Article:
GUINEA & BLACK MOUNTAIN PONDS: 4/29/16
On a cloudy-to-sunny Friday I spent a long, leisurely spring day visiting ponds and meadows on the quiet south side of Sandwich Dome. It was a day filled with gentle trail walking and fine lowland scenery. I started late morning at the Bennett Street trailhead for the Flat Mountain Pond Trail and by the time I'd climbed less than a mile, the sun had burned through the clouds and ruled the skies for the rest of the day.
At the top of the initial climb I turned left on the Guinea Pond Trail and followed it westward along the grade of the old Beebe River Logging Railroad, which operated from 1917 to 1942. Blue sky, bare hardwoods, gentle grades and good footing made for a most pleasant walk.
Straight as an arrow.
The crossing of the Cold River. This can be a tough one in high water.
Shortly beyond the Cold River the trail comes to a scenic beaver pond with a view of Mount Israel. Lots of bird activity here - a Hooded Merganser, Tree Swallows, Yellow-rumped Warblers and a wave of exuberant Ruby-crowned Kinglets.
A bypass around the pond begins with a tricky crossing on logs and a remnant bog bridge. For a teetering moment I thought I was going to topple in and become a Swamp Thing.
From the other end of the pond, there's a view of Mount Whiteface and South Flat Mountain.
Heading east, the point where the bypass diverges left is not well-marked. But soon enough it's obvious that the main route leads into the pond.
A beautiful hardwood glade just past the western end of the bypass.
In another mile I reached the shore of Guinea Pond via a side path off Guinea Pond Trail. The side path was impassable a few years ago due to flooding, but had only one wet spot, easily negotiated, today.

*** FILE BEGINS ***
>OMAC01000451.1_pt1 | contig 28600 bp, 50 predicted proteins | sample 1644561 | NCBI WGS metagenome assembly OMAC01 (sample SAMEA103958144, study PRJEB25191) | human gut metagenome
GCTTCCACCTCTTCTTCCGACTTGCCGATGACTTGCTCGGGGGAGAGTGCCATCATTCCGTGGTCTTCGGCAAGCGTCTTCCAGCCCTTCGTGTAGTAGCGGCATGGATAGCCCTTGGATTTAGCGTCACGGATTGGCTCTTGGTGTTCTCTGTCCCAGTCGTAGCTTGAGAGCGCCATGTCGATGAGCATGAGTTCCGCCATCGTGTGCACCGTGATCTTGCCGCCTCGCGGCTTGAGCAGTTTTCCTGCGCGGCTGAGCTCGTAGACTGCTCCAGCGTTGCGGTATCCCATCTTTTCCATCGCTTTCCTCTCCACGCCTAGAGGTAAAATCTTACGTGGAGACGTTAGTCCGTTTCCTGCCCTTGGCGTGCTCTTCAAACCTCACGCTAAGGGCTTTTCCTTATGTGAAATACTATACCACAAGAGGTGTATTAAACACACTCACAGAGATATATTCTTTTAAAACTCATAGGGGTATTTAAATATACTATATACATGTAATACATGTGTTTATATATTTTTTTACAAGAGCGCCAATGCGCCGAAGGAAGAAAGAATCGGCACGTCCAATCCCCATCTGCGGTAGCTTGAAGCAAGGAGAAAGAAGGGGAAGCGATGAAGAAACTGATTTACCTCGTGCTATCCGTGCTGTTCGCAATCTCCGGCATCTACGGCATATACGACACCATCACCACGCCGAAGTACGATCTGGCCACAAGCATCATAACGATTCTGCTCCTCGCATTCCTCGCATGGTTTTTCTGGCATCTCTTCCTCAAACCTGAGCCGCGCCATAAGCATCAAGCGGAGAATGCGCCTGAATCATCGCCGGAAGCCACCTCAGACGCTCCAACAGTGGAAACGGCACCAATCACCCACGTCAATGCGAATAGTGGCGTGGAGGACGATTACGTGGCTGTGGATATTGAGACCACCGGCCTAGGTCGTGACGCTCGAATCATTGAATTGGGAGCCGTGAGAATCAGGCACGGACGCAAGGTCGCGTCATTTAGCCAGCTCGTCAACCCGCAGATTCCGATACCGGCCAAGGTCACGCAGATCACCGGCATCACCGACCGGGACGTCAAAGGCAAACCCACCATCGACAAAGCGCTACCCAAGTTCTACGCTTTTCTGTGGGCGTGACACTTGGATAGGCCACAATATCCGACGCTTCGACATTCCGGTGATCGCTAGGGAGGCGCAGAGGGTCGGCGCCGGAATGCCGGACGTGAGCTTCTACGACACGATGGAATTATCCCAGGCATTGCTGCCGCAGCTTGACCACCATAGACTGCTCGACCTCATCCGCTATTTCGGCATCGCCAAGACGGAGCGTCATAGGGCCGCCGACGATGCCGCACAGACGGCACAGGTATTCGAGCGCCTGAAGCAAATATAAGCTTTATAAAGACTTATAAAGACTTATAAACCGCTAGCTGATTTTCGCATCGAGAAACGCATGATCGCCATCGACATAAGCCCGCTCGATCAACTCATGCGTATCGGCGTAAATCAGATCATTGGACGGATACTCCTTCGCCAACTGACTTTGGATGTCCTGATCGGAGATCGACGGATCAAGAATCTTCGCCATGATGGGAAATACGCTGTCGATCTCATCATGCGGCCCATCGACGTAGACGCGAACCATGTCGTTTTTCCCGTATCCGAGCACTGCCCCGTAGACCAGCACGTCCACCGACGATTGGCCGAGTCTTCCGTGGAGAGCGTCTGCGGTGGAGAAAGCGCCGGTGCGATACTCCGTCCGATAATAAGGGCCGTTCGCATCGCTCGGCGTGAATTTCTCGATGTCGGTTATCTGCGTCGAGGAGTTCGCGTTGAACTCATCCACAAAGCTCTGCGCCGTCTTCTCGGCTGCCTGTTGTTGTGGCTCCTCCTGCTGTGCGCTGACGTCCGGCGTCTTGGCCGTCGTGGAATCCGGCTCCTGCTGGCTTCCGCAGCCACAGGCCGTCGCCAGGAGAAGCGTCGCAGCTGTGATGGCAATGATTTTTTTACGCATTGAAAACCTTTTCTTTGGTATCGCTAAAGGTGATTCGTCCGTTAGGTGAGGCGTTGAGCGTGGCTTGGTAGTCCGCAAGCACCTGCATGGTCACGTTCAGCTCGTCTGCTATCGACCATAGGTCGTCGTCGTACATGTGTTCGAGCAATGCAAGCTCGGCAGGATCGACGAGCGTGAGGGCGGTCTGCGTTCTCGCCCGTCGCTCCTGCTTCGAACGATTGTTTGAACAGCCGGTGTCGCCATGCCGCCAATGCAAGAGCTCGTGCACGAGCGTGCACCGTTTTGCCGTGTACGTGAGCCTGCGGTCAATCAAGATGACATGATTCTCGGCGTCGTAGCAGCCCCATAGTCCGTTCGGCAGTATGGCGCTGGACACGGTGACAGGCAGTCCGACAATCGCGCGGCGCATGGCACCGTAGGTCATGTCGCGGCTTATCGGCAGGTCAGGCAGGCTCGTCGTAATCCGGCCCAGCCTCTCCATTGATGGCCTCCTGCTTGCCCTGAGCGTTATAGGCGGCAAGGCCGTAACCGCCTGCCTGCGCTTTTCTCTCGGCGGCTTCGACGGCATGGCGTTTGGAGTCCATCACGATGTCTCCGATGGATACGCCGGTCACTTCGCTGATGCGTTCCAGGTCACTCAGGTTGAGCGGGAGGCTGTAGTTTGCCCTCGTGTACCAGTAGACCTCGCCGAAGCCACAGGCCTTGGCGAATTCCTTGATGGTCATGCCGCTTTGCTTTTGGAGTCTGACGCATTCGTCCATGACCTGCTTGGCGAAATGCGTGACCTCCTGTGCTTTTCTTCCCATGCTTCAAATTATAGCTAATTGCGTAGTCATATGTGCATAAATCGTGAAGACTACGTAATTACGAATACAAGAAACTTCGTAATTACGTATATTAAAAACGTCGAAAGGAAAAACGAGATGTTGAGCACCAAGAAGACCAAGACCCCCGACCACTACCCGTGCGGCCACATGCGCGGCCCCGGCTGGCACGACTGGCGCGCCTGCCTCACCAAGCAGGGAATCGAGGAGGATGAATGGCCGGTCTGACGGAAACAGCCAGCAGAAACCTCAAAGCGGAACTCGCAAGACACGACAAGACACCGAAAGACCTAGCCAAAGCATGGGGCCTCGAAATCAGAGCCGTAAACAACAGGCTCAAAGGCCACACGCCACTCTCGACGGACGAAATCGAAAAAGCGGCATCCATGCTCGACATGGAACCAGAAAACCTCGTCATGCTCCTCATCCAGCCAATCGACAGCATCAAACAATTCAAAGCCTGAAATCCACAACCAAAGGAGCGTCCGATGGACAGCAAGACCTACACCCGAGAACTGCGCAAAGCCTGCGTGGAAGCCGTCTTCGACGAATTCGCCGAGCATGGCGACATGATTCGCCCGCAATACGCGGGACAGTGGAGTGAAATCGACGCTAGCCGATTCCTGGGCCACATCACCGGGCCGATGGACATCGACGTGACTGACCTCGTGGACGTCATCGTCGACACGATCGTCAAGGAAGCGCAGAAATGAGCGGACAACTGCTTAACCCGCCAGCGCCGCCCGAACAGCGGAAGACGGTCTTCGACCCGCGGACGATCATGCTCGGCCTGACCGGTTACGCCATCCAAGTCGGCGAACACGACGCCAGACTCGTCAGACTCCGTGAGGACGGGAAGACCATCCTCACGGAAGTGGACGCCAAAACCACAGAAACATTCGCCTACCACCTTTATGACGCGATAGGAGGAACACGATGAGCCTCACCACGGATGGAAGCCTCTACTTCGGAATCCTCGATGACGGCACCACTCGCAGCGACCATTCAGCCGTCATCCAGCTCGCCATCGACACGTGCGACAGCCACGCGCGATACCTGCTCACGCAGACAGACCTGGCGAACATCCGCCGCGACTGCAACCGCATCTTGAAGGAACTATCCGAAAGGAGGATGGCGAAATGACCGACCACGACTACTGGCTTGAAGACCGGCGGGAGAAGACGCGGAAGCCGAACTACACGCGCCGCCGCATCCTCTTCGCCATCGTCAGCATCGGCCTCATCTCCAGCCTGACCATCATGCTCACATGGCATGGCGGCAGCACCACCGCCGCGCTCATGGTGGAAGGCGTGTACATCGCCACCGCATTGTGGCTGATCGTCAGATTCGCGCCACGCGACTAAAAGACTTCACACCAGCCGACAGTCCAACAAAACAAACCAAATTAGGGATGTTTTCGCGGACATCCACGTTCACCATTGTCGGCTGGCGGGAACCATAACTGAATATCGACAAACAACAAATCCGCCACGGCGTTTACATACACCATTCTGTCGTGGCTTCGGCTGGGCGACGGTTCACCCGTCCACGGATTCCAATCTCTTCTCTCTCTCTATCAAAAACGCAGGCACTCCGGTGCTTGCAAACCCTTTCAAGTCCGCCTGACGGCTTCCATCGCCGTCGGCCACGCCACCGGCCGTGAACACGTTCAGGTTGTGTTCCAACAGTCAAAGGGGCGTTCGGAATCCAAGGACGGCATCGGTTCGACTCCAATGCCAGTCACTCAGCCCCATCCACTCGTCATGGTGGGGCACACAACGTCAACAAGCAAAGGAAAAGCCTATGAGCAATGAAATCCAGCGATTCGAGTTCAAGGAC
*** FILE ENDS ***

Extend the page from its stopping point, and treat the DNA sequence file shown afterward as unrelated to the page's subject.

I worked my way out a short distance for an open view of the pond and sprawling Sandwich Dome. There were Hooded Mergansers here, and an Osprey.
Beyond the spur to the pond, the Guinea Pond Trail crosses a stream flowing off the slopes of Mount Israel.
The railroad grade then makes two crossings of the Beebe River, both of which would have required wading today (and on most days). These crossings can be avoided with an unmarked bypass to the left (going west).
A remnant piece of rail at the start of the bypass.
A peaceful scene along the Beebe.
The sign at the west end of the relo.
View at the east end of the relo.
Then it was back to the Black Mountain Pond Trail, one of my favorite walks in the Whites.
Into the Wilderness.
This crossing of the Beebe River was easy today.
Meandering through wild woods.
Last time I was here this was a meadow; now it's a pond again.
Why it's a pond again.
Beavers at work.
A short bushwhack brought me to this nice spot on the far side of the pond/meadow, where I sat a while and watched a beaver patrolling its domain.
Open hardwoods march down to the shore of the pond.
Back to the trail for a scenic section of ledges and cascades along the dwindling Beebe River.
Nice cascade and pool.
A fine hardwood section with good footing.
While wandering around off-trail, I literally stumbled on this artifact from the Beebe River logging railroad days. I replaced it where it was hidden in the turf.
Another beaver meadow near the trail.
Gnarled tree crowns line this nearby ridgecrest.
Into the spruces.
A sign points the way to a scenic side path.
The craggy drop of Mary Cary Falls.
I scrambled (carefully) up to the top of the falls, gaining views of an upper drop not visible from below.
A view back down the valley to Dinsmore Mountain from a ledge near the top of the falls.
It was late in the afternoon, but I was too close to Black Mountain Pond to not pay a visit. This tent pad on the hillock above the pond is maintained by the Squam Lakes Association.
It was 5:10 pm when I arrived at the picturesque pond, with the ledgy face of Black Mountain looming across the water.
Evening sun illuminated the rocky shore. It was an all-too-brief stay of 20 minutes, as it was 6 miles back to the car from here.
Back down to the Beebe River crossing.
A neat ledge along the Guinea Pond Trail.
Evening at the beaver pond along the Guinea Pond Trail. Didn't have to pull out the headlamp until the car was just a half-mile away.